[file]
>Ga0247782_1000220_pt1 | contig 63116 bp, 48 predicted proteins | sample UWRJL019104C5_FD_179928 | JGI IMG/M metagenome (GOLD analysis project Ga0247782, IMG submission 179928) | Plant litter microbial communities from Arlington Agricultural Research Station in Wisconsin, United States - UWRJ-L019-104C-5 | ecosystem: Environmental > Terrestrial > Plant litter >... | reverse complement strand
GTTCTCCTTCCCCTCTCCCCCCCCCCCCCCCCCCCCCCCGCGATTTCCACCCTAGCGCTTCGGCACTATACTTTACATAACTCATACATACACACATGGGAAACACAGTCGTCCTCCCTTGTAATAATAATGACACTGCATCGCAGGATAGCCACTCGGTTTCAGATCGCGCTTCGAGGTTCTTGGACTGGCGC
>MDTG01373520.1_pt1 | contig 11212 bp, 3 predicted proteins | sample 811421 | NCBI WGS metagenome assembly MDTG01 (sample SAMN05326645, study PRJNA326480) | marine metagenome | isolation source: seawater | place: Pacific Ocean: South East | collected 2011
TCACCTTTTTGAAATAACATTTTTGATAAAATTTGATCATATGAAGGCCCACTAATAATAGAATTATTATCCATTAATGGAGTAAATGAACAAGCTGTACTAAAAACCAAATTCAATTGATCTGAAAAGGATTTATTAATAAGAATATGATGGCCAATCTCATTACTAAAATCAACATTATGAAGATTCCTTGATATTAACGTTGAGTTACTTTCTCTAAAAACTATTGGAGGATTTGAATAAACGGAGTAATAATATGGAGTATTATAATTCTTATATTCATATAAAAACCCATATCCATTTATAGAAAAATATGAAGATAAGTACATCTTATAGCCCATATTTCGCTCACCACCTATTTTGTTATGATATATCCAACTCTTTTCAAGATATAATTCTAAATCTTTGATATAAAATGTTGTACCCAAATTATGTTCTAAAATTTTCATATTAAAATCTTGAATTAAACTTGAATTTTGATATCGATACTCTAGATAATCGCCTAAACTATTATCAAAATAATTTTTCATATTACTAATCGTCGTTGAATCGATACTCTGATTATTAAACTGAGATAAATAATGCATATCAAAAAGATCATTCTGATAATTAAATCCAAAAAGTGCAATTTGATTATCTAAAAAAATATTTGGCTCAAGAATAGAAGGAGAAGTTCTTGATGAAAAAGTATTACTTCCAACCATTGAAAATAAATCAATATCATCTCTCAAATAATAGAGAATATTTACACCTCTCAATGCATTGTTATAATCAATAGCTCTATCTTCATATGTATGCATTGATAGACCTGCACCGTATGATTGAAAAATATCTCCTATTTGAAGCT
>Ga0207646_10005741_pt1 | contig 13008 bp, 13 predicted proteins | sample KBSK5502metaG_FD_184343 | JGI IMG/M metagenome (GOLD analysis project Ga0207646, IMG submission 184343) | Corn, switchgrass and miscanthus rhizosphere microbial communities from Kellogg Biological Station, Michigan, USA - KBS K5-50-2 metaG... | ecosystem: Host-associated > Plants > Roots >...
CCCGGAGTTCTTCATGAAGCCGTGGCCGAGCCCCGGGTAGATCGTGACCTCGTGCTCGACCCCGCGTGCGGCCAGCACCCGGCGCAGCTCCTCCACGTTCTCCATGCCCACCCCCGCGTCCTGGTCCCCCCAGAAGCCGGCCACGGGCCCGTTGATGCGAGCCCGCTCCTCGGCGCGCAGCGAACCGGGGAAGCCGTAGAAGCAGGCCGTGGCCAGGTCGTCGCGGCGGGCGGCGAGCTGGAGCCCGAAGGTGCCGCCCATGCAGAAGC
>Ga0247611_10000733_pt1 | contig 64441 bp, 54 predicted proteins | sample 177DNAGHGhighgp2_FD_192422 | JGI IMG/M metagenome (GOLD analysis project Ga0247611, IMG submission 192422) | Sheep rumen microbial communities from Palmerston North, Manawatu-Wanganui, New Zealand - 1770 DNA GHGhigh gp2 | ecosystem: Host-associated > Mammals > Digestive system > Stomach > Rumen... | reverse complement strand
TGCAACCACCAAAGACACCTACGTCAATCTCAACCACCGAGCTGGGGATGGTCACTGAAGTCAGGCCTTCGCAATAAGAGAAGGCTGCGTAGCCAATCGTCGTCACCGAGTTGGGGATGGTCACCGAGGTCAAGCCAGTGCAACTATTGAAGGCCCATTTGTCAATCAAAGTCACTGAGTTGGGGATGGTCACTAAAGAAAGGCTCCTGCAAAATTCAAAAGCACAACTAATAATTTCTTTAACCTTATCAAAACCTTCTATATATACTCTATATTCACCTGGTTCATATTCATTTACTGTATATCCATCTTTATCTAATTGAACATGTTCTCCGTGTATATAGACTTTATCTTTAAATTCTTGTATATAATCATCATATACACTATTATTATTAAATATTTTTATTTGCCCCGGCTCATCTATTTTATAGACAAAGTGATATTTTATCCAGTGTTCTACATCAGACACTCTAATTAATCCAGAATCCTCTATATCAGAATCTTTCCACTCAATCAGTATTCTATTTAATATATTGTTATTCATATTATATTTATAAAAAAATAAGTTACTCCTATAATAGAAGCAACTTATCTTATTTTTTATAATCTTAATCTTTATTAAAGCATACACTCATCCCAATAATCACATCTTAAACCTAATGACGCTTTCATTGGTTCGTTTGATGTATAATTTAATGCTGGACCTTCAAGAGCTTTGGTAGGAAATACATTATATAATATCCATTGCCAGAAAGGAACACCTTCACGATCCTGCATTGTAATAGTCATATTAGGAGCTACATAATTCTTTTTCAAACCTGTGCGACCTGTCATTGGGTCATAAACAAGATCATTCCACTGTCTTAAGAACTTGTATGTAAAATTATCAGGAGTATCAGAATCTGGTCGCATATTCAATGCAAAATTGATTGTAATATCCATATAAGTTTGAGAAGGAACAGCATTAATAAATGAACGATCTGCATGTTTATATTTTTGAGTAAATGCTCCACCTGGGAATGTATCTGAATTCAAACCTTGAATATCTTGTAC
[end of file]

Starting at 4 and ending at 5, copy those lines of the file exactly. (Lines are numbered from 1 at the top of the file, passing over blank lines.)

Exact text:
TCACCTTTTTGAAATAACATTTTTGATAAAATTTGATCATATGAAGGCCCACTAATAATAGAATTATTATCCATTAATGGAGTAAATGAACAAGCTGTACTAAAAACCAAATTCAATTGATCTGAAAAGGATTTATTAATAAGAATATGATGGCCAATCTCATTACTAAAATCAACATTATGAAGATTCCTTGATATTAACGTTGAGTTACTTTCTCTAAAAACTATTGGAGGATTTGAATAAACGGAGTAATAATATGGAGTATTATAATTCTTATATTCATATAAAAACCCATATCCATTTATAGAAAAATATGAAGATAAGTACATCTTATAGCCCATATTTCGCTCACCACCTATTTTGTTATGATATATCCAACTCTTTTCAAGATATAATTCTAAATCTTTGATATAAAATGTTGTACCCAAATTATGTTCTAAAATTTTCATATTAAAATCTTGAATTAAACTTGAATTTTGATATCGATACTCTAGATAATCGCCTAAACTATTATCAAAATAATTTTTCATATTACTAATCGTCGTTGAATCGATACTCTGATTATTAAACTGAGATAAATAATGCATATCAAAAAGATCATTCTGATAATTAAATCCAAAAAGTGCAATTTGATTATCTAAAAAAATATTTGGCTCAAGAATAGAAGGAGAAGTTCTTGATGAAAAAGTATTACTTCCAACCATTGAAAATAAATCAATATCATCTCTCAAATAATAGAGAATATTTACACCTCTCAATGCATTGTTATAATCAATAGCTCTATCTTCATATGTATGCATTGATAGACCTGCACCGTATGATTGAAAAATATCTCCTATTTGAAGCT
>Ga0207646_10005741_pt1 | contig 13008 bp, 13 predicted proteins | sample KBSK5502metaG_FD_184343 | JGI IMG/M metagenome (GOLD analysis project Ga0207646, IMG submission 184343) | Corn, switchgrass and miscanthus rhizosphere microbial communities from Kellogg Biological Station, Michigan, USA - KBS K5-50-2 metaG... | ecosystem: Host-associated > Plants > Roots >...